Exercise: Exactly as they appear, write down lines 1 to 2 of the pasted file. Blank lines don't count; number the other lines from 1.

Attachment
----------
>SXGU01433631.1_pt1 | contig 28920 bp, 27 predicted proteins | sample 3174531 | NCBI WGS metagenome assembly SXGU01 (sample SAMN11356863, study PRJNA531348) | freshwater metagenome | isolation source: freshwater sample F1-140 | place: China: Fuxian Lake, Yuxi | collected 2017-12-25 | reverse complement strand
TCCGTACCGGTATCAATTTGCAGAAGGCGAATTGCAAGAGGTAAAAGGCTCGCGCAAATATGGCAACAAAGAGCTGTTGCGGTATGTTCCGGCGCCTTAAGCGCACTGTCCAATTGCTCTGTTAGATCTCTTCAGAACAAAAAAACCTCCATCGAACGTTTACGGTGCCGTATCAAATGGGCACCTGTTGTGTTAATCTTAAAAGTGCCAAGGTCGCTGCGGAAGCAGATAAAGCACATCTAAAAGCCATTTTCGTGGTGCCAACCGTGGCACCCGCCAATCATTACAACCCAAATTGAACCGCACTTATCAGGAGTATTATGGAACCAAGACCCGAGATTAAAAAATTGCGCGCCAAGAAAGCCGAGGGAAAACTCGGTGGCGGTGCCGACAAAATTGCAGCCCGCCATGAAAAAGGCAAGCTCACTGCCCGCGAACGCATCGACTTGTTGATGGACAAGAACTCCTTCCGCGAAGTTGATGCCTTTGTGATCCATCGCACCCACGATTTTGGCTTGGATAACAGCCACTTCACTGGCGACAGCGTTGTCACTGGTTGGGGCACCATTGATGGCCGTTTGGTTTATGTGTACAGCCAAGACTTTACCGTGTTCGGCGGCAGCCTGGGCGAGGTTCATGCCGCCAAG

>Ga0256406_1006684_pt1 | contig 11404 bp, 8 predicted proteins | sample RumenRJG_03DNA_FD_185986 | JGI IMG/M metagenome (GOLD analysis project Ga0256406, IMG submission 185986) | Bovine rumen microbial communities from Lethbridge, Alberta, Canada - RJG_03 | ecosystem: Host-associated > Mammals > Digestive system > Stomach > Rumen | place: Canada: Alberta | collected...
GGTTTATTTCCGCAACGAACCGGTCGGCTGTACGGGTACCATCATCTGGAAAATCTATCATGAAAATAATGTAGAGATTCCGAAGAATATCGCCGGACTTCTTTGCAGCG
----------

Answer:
>SXGU01433631.1_pt1 | contig 28920 bp, 27 predicted proteins | sample 3174531 | NCBI WGS metagenome assembly SXGU01 (sample SAMN11356863, study PRJNA531348) | freshwater metagenome | isolation source: freshwater sample F1-140 | place: China: Fuxian Lake, Yuxi | collected 2017-12-25 | reverse complement strand
TCCGTACCGGTATCAATTTGCAGAAGGCGAATTGCAAGAGGTAAAAGGCTCGCGCAAATATGGCAACAAAGAGCTGTTGCGGTATGTTCCGGCGCCTTAAGCGCACTGTCCAATTGCTCTGTTAGATCTCTTCAGAACAAAAAAACCTCCATCGAACGTTTACGGTGCCGTATCAAATGGGCACCTGTTGTGTTAATCTTAAAAGTGCCAAGGTCGCTGCGGAAGCAGATAAAGCACATCTAAAAGCCATTTTCGTGGTGCCAACCGTGGCACCCGCCAATCATTACAACCCAAATTGAACCGCACTTATCAGGAGTATTATGGAACCAAGACCCGAGATTAAAAAATTGCGCGCCAAGAAAGCCGAGGGAAAACTCGGTGGCGGTGCCGACAAAATTGCAGCCCGCCATGAAAAAGGCAAGCTCACTGCCCGCGAACGCATCGACTTGTTGATGGACAAGAACTCCTTCCGCGAAGTTGATGCCTTTGTGATCCATCGCACCCACGATTTTGGCTTGGATAACAGCCACTTCACTGGCGACAGCGTTGTCACTGGTTGGGGCACCATTGATGGCCGTTTGGTTTATGTGTACAGCCAAGACTTTACCGTGTTCGGCGGCAGCCTGGGCGAGGTTCATGCCGCCAAG